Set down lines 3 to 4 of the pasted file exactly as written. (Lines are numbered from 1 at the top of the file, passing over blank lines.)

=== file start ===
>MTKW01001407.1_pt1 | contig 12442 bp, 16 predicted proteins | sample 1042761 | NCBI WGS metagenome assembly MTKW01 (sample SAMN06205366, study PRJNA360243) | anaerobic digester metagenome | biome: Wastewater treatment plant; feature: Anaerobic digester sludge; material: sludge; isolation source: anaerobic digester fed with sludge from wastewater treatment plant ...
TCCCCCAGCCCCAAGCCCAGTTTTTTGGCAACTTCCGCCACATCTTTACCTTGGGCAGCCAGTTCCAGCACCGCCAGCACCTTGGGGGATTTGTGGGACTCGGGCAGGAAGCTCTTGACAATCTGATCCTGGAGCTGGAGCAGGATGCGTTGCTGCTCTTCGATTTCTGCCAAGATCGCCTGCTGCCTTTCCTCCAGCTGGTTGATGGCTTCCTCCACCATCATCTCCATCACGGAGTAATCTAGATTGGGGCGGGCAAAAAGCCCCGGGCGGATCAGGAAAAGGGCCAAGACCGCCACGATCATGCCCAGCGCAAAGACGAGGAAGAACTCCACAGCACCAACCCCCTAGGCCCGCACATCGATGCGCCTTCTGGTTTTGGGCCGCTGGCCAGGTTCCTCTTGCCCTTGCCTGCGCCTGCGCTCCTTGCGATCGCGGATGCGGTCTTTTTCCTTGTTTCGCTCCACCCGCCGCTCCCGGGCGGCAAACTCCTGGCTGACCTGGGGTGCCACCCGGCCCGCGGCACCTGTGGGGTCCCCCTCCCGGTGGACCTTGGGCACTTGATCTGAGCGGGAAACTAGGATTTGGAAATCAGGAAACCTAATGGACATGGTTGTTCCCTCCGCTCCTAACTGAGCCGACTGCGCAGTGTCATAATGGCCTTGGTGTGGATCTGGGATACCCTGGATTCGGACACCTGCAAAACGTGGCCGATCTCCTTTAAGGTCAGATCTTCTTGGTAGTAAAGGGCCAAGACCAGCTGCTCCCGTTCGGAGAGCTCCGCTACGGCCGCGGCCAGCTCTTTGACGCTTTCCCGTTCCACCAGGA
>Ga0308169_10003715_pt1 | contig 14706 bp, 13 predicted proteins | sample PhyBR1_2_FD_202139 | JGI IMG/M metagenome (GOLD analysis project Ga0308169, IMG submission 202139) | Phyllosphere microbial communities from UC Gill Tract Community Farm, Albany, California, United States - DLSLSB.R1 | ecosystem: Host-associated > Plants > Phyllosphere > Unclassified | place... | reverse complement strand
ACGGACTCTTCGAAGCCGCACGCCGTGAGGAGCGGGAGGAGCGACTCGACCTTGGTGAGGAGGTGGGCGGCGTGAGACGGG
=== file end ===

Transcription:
>Ga0308169_10003715_pt1 | contig 14706 bp, 13 predicted proteins | sample PhyBR1_2_FD_202139 | JGI IMG/M metagenome (GOLD analysis project Ga0308169, IMG submission 202139) | Phyllosphere microbial communities from UC Gill Tract Community Farm, Albany, California, United States - DLSLSB.R1 | ecosystem: Host-associated > Plants > Phyllosphere > Unclassified | place... | reverse complement strand
ACGGACTCTTCGAAGCCGCACGCCGTGAGGAGCGGGAGGAGCGACTCGACCTTGGTGAGGAGGTGGGCGGCGTGAGACGGG